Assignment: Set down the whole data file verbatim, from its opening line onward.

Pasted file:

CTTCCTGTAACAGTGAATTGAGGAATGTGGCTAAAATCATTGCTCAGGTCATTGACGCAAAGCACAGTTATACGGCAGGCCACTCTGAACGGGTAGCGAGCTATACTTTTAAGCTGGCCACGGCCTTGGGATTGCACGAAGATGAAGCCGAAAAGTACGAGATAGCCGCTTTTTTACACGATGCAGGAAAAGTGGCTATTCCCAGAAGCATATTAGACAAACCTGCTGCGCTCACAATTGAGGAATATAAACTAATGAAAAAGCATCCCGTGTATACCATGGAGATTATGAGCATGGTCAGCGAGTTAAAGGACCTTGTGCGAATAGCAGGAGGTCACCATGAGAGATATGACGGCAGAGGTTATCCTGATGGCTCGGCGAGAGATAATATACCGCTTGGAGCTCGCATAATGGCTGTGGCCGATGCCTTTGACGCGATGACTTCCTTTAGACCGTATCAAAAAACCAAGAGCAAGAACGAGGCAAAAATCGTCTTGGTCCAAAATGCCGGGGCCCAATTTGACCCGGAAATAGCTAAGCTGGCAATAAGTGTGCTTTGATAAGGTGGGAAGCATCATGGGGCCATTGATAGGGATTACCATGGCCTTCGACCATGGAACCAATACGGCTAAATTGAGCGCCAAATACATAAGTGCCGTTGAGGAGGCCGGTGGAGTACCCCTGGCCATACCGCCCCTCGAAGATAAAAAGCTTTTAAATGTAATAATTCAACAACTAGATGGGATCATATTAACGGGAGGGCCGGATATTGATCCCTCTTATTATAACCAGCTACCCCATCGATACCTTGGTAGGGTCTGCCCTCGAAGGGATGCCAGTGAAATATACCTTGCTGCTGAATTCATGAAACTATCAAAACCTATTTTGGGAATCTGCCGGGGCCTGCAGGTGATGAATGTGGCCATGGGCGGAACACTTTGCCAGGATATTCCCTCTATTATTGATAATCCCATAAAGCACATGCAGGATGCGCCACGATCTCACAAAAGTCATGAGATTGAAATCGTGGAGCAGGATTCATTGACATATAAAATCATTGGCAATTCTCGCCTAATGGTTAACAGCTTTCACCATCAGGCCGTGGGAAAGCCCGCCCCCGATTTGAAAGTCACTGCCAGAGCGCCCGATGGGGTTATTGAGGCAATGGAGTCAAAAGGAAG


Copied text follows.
CTTCCTGTAACAGTGAATTGAGGAATGTGGCTAAAATCATTGCTCAGGTCATTGACGCAAAGCACAGTTATACGGCAGGCCACTCTGAACGGGTAGCGAGCTATACTTTTAAGCTGGCCACGGCCTTGGGATTGCACGAAGATGAAGCCGAAAAGTACGAGATAGCCGCTTTTTTACACGATGCAGGAAAAGTGGCTATTCCCAGAAGCATATTAGACAAACCTGCTGCGCTCACAATTGAGGAATATAAACTAATGAAAAAGCATCCCGTGTATACCATGGAGATTATGAGCATGGTCAGCGAGTTAAAGGACCTTGTGCGAATAGCAGGAGGTCACCATGAGAGATATGACGGCAGAGGTTATCCTGATGGCTCGGCGAGAGATAATATACCGCTTGGAGCTCGCATAATGGCTGTGGCCGATGCCTTTGACGCGATGACTTCCTTTAGACCGTATCAAAAAACCAAGAGCAAGAACGAGGCAAAAATCGTCTTGGTCCAAAATGCCGGGGCCCAATTTGACCCGGAAATAGCTAAGCTGGCAATAAGTGTGCTTTGATAAGGTGGGAAGCATCATGGGGCCATTGATAGGGATTACCATGGCCTTCGACCATGGAACCAATACGGCTAAATTGAGCGCCAAATACATAAGTGCCGTTGAGGAGGCCGGTGGAGTACCCCTGGCCATACCGCCCCTCGAAGATAAAAAGCTTTTAAATGTAATAATTCAACAACTAGATGGGATCATATTAACGGGAGGGCCGGATATTGATCCCTCTTATTATAACCAGCTACCCCATCGATACCTTGGTAGGGTCTGCCCTCGAAGGGATGCCAGTGAAATATACCTTGCTGCTGAATTCATGAAACTATCAAAACCTATTTTGGGAATCTGCCGGGGCCTGCAGGTGATGAATGTGGCCATGGGCGGAACACTTTGCCAGGATATTCCCTCTATTATTGATAATCCCATAAAGCACATGCAGGATGCGCCACGATCTCACAAAAGTCATGAGATTGAAATCGTGGAGCAGGATTCATTGACATATAAAATCATTGGCAATTCTCGCCTAATGGTTAACAGCTTTCACCATCAGGCCGTGGGAAAGCCCGCCCCCGATTTGAAAGTCACTGCCAGAGCGCCCGATGGGGTTATTGAGGCAATGGAGTCAAAAGGAAG